But this business concept is not new. Hand in hand with mobile home ordering platforms, around five years ago establishments dedicated exclusively to preparing food to be consumed outside began to appear. Although there were already industrial and catering kitchens, in Madrid the Deliveroo platform was the first to offer the model, in 2018. Jaime Martínez de Velasco, 30, was director of this section of the company in Spain for three years and who mounted their kitchens in the capital. “Initially, the idea was to work with powerful brands and locate them in areas where there was no physical location, but where they could be present on everyone’s mobile for short-term deliveries,” he explains. Deliveroo’s stores, called Editions, are in Atocha and Tetouan and each has six kitchens.
Martínez de Velasco founded Cuyna in October and in the coming months he will open two stores, one in Manuel Becerra and the other in Paseo Imperial, equipped with 18 and 11 kitchens, respectively. For this businessman it is important not to fan the bad reputation of the sector. On the one hand, in the case of the Prosperidad neighborhood, where a company has built 38 kitchens and an industrial chimney of 25 square meters in a residential block, which has caused complaints from residents; also due to the conditions of the distributors, who are the basis on which this expanding business is built. For this reason, he says, their premises are in commercial buildings, they have a waiting room for delivery men and they promote collaboration.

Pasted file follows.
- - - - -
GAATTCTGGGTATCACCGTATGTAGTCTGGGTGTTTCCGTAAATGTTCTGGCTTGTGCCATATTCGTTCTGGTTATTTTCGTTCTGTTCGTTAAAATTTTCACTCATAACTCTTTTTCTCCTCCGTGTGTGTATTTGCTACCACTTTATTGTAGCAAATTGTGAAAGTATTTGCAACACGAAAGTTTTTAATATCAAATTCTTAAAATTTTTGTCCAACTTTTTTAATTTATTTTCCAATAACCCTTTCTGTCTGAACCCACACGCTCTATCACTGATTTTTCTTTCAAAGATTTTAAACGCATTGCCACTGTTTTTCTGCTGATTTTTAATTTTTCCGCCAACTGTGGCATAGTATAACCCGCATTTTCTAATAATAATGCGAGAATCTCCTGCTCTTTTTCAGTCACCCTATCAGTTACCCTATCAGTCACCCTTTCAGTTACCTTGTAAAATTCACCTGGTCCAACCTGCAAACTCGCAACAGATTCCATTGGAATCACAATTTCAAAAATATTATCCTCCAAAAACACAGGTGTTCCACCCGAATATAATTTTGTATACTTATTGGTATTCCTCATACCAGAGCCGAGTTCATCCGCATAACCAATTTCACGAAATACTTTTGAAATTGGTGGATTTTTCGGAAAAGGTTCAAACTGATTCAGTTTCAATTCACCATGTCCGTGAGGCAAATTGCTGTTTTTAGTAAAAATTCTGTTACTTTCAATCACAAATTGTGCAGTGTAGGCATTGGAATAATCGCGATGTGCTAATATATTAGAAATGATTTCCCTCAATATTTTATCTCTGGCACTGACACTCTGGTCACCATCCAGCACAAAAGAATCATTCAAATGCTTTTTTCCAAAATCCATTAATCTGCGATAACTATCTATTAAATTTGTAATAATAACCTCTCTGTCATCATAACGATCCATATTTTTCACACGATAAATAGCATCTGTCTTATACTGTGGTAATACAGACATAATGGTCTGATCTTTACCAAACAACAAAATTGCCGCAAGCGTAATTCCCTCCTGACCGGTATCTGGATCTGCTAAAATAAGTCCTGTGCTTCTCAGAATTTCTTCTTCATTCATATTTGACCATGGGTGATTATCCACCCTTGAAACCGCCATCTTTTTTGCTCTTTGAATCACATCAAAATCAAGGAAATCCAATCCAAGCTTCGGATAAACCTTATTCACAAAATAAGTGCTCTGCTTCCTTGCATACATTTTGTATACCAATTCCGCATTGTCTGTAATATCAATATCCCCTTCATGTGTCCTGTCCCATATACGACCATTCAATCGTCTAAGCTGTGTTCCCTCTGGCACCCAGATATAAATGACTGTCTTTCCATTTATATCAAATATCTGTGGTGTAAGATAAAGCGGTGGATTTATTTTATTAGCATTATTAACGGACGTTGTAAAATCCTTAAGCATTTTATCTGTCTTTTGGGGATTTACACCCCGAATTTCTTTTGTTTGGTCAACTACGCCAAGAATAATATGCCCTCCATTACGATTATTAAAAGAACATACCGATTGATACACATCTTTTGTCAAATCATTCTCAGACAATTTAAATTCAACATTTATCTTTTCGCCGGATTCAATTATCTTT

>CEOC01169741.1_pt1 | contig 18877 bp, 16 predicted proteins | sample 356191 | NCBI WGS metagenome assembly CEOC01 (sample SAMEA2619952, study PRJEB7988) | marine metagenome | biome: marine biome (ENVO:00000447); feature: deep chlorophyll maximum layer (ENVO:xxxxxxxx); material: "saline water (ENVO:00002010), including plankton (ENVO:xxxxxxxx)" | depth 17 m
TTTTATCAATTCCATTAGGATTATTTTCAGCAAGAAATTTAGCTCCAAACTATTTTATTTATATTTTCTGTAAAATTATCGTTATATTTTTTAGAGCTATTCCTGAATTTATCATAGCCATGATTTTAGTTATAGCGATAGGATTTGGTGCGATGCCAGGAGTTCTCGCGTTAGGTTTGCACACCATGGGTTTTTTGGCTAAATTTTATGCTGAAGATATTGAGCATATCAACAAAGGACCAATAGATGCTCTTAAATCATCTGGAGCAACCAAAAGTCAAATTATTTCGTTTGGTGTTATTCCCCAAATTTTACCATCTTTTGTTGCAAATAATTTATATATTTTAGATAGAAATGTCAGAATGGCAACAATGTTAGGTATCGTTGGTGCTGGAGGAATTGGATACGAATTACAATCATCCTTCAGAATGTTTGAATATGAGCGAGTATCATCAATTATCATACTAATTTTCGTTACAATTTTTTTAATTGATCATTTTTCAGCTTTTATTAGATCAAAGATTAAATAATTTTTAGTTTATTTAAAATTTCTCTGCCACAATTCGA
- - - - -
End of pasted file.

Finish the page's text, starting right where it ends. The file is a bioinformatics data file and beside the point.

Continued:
“Right now there are two major trends that respond to the growing opportunity. There are big brands that have built their own kitchens, according to their requirements, and then shared kitchens like ours, which are more for small and medium-sized businesses, ”explains Martínez de Velasco.
This model adapts to different profiles of entrepreneurs who want to avoid the risks of having a dining room, those who want to test the market and those who seek to expand their business from another neighborhood or city. They assure that, with an investment of 10,000 euros in materials and marketing, a restaurant can start up in two weeks, since there is no need to spend locally and the licenses are already granted.
Christian Lucco’s company, Madrid Ghost Kitchens, offers rental spaces with kitchens for these businesses. “They call us with different types of properties. Some that are ready, such as restaurants that have closed, we can start offering them immediately, and others that have to be worked on. But we have rejected quite a few premises, because people hear all this fury and think they can use their premises and turn it into 10 kitchens. It is not so easy ”, explains this Argentine businessman. These are the difficulties of a business model that, with home delivery, has managed to maintain many companies in a pandemic.
Eddie is an Australian news reporter with over 9 years in the industry and has published on Forbes and tech crunch.